This afternoon I received an email from one of my students of the typical “I am really embarrassed to ask you and this is probably a dumb question” type.
You know the type of question, these tend to appear sometime after the first exams when students feel stressed about their marks and are looking for guidance on how to move forward.
This time of the semester is also when students have that awkward feeling of “it is too late to say I have no clue about your course, have not read the book nor installed the software on my laptop that I need”, “the teacher is going to explode if I tell her/him that, so I better just hide and hope the problem goes away”.
On Monday I attended a nice ceremony to receive an award for being among a group of faculty that have “left a mark on our students”. Apparently this puts me in the top 5% of faculty over the 70 year history of our university system at the Tecnológico de Monterrey here in Mexico.
Obviously those of us with a large number of semesters (and total number of groups taught) have an advantage, or I think that would be true. It is also obvious that the more recent semesters have more students and also more students that are connected to the internet in order to hear about the voting and cast their vote.
I write this post on the day of the 70th anniversary of the Tecnolócigo de Monterrey which is an appropriate time to reflect on my decision to a life as an academic.
Just this week one of my students (he never took a class with me but we interacted and still interact so I consider him one of my students) asked me to write about this. I know he has started teaching and perhaps is in a part of his life of deciding “what to do when he grows up”.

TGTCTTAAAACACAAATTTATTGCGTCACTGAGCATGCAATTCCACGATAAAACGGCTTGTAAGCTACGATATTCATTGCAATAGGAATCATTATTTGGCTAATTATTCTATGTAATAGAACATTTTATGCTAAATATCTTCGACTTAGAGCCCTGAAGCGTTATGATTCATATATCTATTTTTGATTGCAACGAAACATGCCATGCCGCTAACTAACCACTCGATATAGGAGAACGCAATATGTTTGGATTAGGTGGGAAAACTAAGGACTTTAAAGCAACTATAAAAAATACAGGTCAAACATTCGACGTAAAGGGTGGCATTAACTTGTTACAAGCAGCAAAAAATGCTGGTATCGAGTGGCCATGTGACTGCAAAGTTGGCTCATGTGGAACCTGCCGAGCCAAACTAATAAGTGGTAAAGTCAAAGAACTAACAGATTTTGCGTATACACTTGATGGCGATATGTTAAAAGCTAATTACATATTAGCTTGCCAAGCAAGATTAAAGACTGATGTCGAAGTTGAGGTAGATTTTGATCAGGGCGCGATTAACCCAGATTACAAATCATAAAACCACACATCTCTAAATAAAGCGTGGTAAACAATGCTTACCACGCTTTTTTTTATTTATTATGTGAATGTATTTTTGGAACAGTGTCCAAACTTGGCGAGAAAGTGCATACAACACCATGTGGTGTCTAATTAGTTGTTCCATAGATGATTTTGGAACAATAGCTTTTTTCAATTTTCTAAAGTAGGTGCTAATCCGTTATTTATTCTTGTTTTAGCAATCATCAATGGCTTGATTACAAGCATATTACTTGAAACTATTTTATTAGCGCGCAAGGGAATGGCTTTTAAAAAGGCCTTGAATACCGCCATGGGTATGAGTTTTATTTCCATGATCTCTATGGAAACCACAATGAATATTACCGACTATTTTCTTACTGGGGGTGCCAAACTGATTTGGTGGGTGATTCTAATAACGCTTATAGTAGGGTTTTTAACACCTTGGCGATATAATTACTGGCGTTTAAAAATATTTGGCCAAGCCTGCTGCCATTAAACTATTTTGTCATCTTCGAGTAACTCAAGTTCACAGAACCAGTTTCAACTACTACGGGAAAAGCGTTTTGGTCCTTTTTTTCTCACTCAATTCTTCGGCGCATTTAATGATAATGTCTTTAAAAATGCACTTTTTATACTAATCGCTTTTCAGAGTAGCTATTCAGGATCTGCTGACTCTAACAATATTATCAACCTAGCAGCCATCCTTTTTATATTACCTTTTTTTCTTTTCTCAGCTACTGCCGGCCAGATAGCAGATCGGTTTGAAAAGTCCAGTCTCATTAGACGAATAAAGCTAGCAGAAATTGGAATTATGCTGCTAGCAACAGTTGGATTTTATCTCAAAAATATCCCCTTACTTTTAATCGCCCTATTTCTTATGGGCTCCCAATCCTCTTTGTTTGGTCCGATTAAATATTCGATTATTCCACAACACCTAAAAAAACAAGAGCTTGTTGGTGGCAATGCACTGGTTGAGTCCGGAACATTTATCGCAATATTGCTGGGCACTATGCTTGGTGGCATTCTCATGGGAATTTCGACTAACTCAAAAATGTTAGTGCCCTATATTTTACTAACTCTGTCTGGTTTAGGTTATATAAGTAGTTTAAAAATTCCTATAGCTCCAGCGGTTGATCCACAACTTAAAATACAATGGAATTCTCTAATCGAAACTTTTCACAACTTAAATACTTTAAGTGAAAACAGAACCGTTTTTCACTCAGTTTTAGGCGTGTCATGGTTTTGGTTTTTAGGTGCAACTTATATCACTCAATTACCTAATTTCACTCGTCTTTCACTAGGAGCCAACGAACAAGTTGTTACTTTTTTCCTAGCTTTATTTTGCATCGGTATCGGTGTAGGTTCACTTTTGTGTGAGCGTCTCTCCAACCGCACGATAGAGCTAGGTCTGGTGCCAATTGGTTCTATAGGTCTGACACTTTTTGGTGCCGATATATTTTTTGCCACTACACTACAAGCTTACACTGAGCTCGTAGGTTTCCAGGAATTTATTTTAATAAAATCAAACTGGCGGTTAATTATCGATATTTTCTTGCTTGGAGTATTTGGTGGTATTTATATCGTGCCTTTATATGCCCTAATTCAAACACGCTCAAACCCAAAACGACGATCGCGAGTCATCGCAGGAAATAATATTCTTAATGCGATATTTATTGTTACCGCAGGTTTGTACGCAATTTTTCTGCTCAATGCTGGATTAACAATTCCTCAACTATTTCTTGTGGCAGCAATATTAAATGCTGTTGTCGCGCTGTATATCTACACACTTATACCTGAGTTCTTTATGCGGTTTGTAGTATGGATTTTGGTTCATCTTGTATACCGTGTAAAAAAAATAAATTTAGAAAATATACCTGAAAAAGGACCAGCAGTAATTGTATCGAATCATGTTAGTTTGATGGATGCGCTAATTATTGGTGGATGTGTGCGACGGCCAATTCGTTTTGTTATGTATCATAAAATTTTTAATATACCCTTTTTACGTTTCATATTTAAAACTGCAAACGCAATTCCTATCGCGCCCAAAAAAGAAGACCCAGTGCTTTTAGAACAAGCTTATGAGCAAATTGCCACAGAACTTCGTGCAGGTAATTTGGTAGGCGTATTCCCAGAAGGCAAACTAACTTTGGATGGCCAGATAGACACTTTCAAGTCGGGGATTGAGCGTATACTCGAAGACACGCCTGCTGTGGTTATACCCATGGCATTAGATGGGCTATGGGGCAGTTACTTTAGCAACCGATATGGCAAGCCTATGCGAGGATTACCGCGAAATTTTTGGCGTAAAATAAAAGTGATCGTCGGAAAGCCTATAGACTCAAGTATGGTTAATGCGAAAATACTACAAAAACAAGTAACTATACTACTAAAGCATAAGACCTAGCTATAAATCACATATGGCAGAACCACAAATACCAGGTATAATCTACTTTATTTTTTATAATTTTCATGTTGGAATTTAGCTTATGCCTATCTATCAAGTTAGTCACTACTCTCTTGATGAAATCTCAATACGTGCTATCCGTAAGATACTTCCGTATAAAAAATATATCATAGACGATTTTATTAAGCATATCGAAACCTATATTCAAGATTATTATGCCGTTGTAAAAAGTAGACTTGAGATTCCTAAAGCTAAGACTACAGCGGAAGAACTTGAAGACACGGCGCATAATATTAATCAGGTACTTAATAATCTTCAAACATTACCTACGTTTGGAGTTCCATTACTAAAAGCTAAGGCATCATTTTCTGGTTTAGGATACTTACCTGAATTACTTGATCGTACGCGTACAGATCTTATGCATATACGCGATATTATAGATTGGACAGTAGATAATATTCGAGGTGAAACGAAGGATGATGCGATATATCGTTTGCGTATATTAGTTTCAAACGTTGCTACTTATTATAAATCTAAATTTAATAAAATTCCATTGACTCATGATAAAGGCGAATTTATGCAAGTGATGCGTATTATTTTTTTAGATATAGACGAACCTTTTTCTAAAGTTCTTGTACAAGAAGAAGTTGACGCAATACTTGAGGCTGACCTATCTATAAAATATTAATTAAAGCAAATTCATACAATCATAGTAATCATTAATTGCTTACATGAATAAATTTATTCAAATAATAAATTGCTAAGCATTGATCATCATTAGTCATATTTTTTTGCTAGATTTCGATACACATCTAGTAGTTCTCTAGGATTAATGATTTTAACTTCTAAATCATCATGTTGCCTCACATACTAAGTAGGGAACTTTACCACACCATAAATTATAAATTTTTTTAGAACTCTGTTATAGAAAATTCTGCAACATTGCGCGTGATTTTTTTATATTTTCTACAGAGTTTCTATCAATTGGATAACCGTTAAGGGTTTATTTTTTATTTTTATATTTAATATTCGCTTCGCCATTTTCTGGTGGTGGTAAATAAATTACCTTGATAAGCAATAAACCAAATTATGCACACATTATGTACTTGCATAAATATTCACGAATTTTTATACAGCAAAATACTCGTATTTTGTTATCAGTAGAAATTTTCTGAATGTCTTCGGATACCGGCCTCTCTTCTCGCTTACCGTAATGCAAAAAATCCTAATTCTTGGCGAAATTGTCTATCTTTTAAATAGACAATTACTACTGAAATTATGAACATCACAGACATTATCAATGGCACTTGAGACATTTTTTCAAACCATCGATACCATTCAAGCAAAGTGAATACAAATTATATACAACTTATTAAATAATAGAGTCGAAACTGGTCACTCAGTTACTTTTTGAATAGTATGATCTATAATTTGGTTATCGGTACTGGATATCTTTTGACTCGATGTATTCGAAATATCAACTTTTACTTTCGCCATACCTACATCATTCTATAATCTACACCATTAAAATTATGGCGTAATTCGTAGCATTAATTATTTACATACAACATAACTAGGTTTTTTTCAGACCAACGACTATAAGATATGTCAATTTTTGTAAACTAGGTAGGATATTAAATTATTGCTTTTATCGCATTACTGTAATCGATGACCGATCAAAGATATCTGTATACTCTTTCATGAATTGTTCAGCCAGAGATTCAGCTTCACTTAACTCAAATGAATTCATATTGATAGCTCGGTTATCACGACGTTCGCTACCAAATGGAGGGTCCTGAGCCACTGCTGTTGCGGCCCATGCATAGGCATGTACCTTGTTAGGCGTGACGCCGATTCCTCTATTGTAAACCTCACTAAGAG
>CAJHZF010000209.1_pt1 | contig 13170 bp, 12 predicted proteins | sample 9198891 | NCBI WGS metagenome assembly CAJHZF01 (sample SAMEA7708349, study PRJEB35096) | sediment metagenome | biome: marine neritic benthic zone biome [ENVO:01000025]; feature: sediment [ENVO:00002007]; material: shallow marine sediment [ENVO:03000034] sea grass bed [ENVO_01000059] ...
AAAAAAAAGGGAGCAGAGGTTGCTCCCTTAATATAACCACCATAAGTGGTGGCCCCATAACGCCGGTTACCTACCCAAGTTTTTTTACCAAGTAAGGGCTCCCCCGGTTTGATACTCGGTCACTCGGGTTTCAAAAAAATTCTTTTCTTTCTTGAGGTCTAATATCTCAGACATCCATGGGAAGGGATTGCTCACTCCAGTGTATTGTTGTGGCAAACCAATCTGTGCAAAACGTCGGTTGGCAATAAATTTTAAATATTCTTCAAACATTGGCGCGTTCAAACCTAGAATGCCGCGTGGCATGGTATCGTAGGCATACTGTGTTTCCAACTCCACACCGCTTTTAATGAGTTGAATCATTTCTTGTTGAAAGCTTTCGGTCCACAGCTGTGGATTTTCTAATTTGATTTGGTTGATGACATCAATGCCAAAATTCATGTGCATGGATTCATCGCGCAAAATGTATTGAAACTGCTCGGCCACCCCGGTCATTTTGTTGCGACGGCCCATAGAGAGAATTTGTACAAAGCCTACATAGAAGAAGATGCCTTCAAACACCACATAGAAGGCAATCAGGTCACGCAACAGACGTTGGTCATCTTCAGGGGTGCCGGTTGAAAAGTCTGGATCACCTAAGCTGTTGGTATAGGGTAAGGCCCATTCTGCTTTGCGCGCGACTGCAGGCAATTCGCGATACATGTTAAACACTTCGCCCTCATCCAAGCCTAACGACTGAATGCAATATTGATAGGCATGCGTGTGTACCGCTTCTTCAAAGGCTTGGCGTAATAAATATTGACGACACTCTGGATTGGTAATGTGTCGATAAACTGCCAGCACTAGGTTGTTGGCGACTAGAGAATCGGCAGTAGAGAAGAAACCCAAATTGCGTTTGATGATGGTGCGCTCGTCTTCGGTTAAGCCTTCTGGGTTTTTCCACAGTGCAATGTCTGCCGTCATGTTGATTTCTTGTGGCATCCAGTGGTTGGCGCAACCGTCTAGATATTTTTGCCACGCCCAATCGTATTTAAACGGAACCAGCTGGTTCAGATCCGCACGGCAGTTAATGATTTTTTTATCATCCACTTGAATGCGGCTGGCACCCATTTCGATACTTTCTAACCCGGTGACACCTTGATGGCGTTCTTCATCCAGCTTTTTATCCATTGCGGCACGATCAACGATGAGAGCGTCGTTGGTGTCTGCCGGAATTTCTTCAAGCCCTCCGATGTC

I of course never have grown up; I get older of course but I absolutely refuse to grow up. Perhaps that is why I am still “in school” but this time on the “other side of the classroom”.
I will be teaching a professional development class this week on Flipping the Classroom (Thursday from 3pm-6pm) and we are already receiving requests for other sessions for those that cannot make it. I sure hope I live up to the demand for knowledge!
Since this is a class about flipping the class, I assigned a small amount of pre-course homework and hope that most of the students come prepared. Yes I know that teachers make the worst students, myself included.
I also want to point out a couple related posts while I am on the subject.
Last summer I decided to take my first steps towards flipping my classroom. After one year of exploring this on my own I have decided to share my experiences with my colleagues at the Tec de Monterrey, Campus Guadalajara. If you are faculty or staff, the course will be on Thursday September 5th from 3pm to 6pm.
If you are wondering what this is all about, I leave you here with a few links to get started. This is by no means an exhaustive list but meant to kick start your journey. I would be happy to receive suggestions here in the comments.
A long time ago a very special grade three teacher planted the seeds of a love for reading in her classroom. She would take time each week (if I recall correctly) to read books to us in the classroom. I am sure there were many more but the ones I recall vividly after all these years are James and the Giant Peach, A Wrinkle in Time and Where the Sidewalk Ends.
That last one by Shel Silverstein especially stuck in my mind. I can recall listening to my teacher recite the poems with my head on the desk and eyes closed visualizing the story. I had the luck to come across the 30th anniversary edition (linked above) three years ago and quickly grabbed that (and other books) to bring home with me to Mexico. I wrote inside the front cover a message to my daughter about my memories of that book in my third grade class with the hope some of that excitement would rub off on her as she entered grade three (not needed, she has always been a good reader).
I figured instead of waiting around for my employer to kick in and buy me a new standing desk I would go ahead and do my own version. Modular furniture is meant to be moved around, right? Continue reading “Standing Desks”